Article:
An international team led by the Heidelberg MPl for Nuclear Physics has solved a decades-old problem in astrophysics with a high-precision experiment.
The intensity ratios of important iron radiation lines measured in the laboratory deviated previously from those calculated, and so there was uncertainty about the states of very hot gases derived from X-ray spectra, such as in the solar corona or near black. Holes.
With the new experimental data, agreement with the theory is now reached. This means that X-ray data from space telescopes can be analyzed in the future with a high degree of confidence in the atomic models that underlie them.
Very hot gases, such as those that exist in the solar corona or in the immediate vicinity of black holes, emit intense X-radiation. It reveals what physical conditions, such as temperature and density, are present there. But for decades, researchers have struggled with the problem of the mismatch between measured and calculated ratios, and thus gas parameters derived from X-ray spectra. An international team led by the Max Planck Institute for Nuclear Physics in Heidelberg has now solved the problem with an extraordinarily accurate experiment.
Almost everything we know about distant stars, gas nebulae and galaxies is based on analysis of the light we receive from them. More precisely, electromagnetic waves, because astronomers now have their entire spectrum at their fingertips. The spectral range in which a solid or a gas radiates most strongly depends mainly on its temperature: the hotter it is, the more energetic the radiation.
In space, more than 99% of all visible matter is in the plasma state; it is so hot that the atoms have lost one or more electrons and are in the form of positively charged ions. For example, extremely hot plasmas with temperatures of over a million degrees are present in the visible solar corona during a total solar eclipse. In addition, they are found in the vicinity of black holes or as intergalactic gas between galaxies.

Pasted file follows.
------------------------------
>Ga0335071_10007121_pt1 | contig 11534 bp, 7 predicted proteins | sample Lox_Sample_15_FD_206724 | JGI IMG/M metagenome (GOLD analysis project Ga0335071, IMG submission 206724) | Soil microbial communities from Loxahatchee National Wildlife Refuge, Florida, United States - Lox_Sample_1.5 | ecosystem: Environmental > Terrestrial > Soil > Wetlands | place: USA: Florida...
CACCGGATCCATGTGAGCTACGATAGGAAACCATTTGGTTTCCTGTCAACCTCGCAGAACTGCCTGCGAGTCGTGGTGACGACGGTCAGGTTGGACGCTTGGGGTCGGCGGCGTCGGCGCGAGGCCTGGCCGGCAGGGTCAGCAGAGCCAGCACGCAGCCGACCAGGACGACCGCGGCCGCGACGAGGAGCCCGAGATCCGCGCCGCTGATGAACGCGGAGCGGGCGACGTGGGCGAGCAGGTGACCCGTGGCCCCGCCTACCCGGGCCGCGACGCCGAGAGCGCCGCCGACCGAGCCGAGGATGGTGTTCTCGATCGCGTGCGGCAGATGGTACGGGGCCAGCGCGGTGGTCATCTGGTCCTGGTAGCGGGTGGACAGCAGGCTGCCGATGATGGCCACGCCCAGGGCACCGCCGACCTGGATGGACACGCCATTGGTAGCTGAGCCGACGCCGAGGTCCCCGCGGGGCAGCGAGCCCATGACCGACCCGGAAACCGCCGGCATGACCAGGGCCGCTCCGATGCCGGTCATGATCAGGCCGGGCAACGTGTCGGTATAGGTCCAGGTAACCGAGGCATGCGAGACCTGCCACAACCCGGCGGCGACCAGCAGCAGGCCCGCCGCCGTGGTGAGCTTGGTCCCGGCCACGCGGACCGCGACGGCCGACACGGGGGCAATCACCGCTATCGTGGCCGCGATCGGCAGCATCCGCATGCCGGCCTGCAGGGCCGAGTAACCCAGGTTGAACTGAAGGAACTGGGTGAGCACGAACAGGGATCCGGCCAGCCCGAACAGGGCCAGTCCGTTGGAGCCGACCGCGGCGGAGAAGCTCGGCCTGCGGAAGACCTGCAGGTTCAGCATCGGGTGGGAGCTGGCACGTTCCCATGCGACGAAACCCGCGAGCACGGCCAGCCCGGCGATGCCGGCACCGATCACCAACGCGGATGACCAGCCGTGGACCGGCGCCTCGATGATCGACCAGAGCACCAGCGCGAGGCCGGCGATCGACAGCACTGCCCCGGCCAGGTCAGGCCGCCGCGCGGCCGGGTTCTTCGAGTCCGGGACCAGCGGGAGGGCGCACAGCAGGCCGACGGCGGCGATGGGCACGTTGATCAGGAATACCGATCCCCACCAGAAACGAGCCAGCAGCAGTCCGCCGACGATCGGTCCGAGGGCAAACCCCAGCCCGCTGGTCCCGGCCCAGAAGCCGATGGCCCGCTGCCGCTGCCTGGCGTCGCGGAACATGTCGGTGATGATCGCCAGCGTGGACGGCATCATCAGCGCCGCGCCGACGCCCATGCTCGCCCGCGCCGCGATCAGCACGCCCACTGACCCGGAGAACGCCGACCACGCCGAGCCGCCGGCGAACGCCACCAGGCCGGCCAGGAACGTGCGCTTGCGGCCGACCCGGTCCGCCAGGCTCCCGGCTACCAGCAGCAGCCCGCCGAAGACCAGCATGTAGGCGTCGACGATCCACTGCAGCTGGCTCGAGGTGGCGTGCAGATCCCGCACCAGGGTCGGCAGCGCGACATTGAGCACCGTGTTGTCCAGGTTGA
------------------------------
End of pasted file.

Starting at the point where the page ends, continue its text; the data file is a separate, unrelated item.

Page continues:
The X-rays emitted by such plasmas show the fingerprints of the chemical elements they contain. The spectral lines (emission lines) of multiple ionization iron are very important, especially Fe XVII, which has lost 16 of its original 26 electrons. The reason: iron is common among heavy elements and Fe XVII is present over a wide temperature range.
When analyzing an X-ray spectrum, one compares not only the energies of the emission lines, but also the intensity ratios of the characteristic lines. In order to be able to draw conclusions about the properties of cosmic plasma, these intensity ratios must be well known. It is possible to do this by calculating them theoretically and verifying them experimentally in the laboratory.
And that was just the problem so far: quantum mechanical calculations and lab results of the intensity ratios of two strong lines called 3C and 3D deviated from each other by about 20 % and questioned our understanding of atomic structure as well as confidence in the models used.
This was not only a puzzle for astronomers, but also for physicists, because where was the error, in the theory or in the experiment? Two years ago, the team led by doctoral student Steffen Kühn at the Max Planck Institute for Nuclear Physics (MPIK) in Heidelberg conducted the most precise experiment yet, and even then an inexplicable gap remained.
The MPIK theory team led by Natalia Oreshkina and Zoltan Harman, along with Marianna Safronova and Charles Cheung in the United States and Julian Berengut in Australia had been running supercomputers at full throttle to recalculate the 3C and 3D emission lines of Fe -XVII with the greatest precision: divergence so that the question remained: who was right?